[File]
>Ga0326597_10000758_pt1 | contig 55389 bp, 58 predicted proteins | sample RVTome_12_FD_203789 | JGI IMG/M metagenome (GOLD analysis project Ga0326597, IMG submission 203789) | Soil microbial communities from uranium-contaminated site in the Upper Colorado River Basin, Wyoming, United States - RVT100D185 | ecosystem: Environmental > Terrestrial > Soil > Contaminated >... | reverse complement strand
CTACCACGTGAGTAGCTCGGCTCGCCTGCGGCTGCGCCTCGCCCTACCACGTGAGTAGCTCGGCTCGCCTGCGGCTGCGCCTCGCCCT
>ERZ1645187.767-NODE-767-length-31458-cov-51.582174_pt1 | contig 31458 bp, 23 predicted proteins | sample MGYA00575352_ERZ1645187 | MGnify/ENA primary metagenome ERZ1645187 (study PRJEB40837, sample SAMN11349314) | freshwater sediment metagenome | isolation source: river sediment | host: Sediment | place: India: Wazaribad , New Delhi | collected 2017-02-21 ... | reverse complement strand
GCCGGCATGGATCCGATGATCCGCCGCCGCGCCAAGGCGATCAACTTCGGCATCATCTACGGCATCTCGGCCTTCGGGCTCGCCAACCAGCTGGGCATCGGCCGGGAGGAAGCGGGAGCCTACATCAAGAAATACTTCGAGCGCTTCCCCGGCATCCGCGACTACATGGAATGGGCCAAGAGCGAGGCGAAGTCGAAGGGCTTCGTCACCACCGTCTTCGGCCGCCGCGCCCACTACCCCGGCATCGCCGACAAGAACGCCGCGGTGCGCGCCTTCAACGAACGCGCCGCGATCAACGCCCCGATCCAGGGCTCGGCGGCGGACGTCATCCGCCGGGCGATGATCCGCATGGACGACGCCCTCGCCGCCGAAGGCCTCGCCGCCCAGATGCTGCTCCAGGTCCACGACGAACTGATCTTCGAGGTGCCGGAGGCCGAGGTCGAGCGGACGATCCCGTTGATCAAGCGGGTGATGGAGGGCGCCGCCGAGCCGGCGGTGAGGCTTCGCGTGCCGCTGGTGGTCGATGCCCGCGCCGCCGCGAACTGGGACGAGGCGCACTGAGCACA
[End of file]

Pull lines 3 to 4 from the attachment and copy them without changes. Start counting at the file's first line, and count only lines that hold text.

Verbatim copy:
>ERZ1645187.767-NODE-767-length-31458-cov-51.582174_pt1 | contig 31458 bp, 23 predicted proteins | sample MGYA00575352_ERZ1645187 | MGnify/ENA primary metagenome ERZ1645187 (study PRJEB40837, sample SAMN11349314) | freshwater sediment metagenome | isolation source: river sediment | host: Sediment | place: India: Wazaribad , New Delhi | collected 2017-02-21 ... | reverse complement strand
GCCGGCATGGATCCGATGATCCGCCGCCGCGCCAAGGCGATCAACTTCGGCATCATCTACGGCATCTCGGCCTTCGGGCTCGCCAACCAGCTGGGCATCGGCCGGGAGGAAGCGGGAGCCTACATCAAGAAATACTTCGAGCGCTTCCCCGGCATCCGCGACTACATGGAATGGGCCAAGAGCGAGGCGAAGTCGAAGGGCTTCGTCACCACCGTCTTCGGCCGCCGCGCCCACTACCCCGGCATCGCCGACAAGAACGCCGCGGTGCGCGCCTTCAACGAACGCGCCGCGATCAACGCCCCGATCCAGGGCTCGGCGGCGGACGTCATCCGCCGGGCGATGATCCGCATGGACGACGCCCTCGCCGCCGAAGGCCTCGCCGCCCAGATGCTGCTCCAGGTCCACGACGAACTGATCTTCGAGGTGCCGGAGGCCGAGGTCGAGCGGACGATCCCGTTGATCAAGCGGGTGATGGAGGGCGCCGCCGAGCCGGCGGTGAGGCTTCGCGTGCCGCTGGTGGTCGATGCCCGCGCCGCCGCGAACTGGGACGAGGCGCACTGAGCACA